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Vinegar and Blood Sugar

'hounds,

Like many folks on this board, my H is living with Type 2 Diabetes. While picking up blood pressure meds at the pharmacy today, the pharmacist inquired if he'd considered adding a couple of spoonfuls of vinegar diluted 50/50 with water before meals to reduce postprandial BG levels.

Have any of you tried this? Is it bunk? Ideally, though he's now off of insulin injections, we'd also like him to be eventually free of the Metformin, too.

Thanks--and I know that every "body" is different and the BIG factors are diet and exercise. I value your opinions.

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  1. I've heard from some folks that say they think it helps. What worked for me when I tried it with meals was 150mg of standardized silymarin, and much easier to get down my throat.

    It's there on PubMed...

    4 Replies
    1. re: mcf

      Just looked it up. Wow...at the very least, unless you're allergic to it, it doesn't hurt.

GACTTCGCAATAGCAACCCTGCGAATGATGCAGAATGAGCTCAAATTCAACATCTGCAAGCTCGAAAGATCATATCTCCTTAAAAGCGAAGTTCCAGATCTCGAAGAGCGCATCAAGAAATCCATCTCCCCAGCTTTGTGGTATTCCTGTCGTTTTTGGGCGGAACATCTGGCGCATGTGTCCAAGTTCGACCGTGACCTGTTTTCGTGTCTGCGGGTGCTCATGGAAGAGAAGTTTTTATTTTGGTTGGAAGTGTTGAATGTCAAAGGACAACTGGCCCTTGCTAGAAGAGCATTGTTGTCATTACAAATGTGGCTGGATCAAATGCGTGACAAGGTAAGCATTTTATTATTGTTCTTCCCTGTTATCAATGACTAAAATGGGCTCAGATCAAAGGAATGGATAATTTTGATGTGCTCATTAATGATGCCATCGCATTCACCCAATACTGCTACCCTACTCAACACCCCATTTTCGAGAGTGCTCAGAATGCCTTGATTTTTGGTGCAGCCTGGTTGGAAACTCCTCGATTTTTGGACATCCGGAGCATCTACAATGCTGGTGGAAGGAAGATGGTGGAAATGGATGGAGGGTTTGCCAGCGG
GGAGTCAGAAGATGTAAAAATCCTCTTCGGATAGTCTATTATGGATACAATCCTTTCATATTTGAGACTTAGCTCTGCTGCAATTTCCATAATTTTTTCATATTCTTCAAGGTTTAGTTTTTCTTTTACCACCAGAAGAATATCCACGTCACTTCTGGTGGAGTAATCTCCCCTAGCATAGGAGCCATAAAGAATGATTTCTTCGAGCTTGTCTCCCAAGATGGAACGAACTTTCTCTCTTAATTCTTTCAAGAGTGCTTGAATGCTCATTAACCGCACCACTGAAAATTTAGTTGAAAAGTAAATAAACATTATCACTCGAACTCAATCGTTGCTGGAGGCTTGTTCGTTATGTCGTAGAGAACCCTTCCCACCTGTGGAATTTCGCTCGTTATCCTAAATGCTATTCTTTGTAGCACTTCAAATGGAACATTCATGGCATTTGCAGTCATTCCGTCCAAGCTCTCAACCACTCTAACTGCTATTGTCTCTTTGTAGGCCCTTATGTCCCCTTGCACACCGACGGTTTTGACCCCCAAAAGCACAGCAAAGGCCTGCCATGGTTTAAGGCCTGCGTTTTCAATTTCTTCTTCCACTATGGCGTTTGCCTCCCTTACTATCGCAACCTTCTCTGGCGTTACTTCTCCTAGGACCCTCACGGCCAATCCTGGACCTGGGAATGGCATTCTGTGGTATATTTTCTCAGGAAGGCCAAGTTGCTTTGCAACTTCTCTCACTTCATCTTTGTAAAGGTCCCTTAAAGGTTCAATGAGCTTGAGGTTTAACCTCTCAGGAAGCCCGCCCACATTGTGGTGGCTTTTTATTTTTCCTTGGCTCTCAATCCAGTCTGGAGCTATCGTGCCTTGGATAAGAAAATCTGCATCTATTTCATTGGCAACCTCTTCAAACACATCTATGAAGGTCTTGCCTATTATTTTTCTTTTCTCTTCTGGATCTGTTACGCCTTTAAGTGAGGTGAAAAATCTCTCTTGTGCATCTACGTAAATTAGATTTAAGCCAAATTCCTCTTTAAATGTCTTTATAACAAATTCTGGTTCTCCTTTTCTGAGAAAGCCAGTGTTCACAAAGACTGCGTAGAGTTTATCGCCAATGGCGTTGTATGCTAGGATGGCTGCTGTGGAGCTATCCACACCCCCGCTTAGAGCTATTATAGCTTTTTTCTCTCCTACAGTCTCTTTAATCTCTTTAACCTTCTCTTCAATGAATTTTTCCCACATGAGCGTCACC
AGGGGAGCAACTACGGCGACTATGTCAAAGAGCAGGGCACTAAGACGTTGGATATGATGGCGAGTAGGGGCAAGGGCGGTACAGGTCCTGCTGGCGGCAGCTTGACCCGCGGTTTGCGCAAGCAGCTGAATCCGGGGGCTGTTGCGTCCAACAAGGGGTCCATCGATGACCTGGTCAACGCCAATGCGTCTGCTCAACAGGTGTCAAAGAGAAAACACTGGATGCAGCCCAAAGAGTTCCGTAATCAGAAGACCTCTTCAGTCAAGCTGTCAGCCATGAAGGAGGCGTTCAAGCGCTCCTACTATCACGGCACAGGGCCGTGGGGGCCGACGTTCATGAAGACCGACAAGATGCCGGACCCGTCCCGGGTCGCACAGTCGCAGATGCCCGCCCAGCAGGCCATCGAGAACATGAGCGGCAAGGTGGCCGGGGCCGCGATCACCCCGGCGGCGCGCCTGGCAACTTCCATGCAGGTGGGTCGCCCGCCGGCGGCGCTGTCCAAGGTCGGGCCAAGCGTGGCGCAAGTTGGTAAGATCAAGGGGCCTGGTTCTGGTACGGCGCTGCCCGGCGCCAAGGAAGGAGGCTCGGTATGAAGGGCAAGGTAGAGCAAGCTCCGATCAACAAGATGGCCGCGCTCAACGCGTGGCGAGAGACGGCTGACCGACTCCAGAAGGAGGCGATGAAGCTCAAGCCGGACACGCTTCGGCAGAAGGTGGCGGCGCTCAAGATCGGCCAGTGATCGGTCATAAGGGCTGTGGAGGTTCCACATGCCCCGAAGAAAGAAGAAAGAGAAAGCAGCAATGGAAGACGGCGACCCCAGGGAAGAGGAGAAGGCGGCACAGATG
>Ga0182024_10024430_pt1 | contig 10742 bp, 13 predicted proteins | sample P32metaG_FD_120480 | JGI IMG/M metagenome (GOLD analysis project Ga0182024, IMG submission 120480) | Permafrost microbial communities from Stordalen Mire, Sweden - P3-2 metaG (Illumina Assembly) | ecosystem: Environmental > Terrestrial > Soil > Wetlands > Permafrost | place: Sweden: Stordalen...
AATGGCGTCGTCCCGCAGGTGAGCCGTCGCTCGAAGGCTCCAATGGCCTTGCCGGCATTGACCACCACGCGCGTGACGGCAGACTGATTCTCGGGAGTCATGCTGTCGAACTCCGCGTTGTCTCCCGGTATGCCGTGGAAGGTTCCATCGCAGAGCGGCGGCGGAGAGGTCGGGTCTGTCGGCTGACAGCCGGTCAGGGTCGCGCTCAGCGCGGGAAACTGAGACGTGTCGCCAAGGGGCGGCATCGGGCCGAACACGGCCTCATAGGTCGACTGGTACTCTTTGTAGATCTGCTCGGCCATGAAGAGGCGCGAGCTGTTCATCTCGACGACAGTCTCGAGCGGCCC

mcf, did you take it at mealtime or before?

      1. re: pinehurst

        When I took it, it was with meals. Very pronounced and reproducible effects. I took Jarrow, usually like their stuff.

        1. re: mcf

          Thank you, mcf. I know that not all of your personal results as you changed your own diet/life course are reproducible for everyone, but everything you've mentioned has been spot-on in my H's case. I appreciate your willingness to help and share insights on this board.

          1. re: pinehurst

            :-)

            I think of anecdotal experiences such as what I offered here as just a starting off point for personal research and investigation (preferably on PubMed/Medline) and once well informed, personal experimentation.

            I never skip those steps, and I don't think anyone reading what I post should, either.

            I should add, though, that I'm not sharing just my own experiences about what's worked for me, but those of hundreds of others I've discussed with and read online for about 15 years now.

            Most of what I post is based upon all that, not my own case. For instance, the advice to save carbs for late in the day; I wasn't eating them in the a.m. and hadn't had that experience, but as a person with steroid issues, I knew how to interpret it wrt diurnal cortisol rhythm.

    2. Go for it. Not only can it help manage post-prandial BG in a lot of people, it's good for your liver and may help promote favorable lipid profiles.
      http://care.diabetesjournals.org/cont...
      http://care.diabetesjournals.org/cont...
      http://xa.yimg.com/kq/groups/22859323...
      http://care.diabetesjournals.org/cont...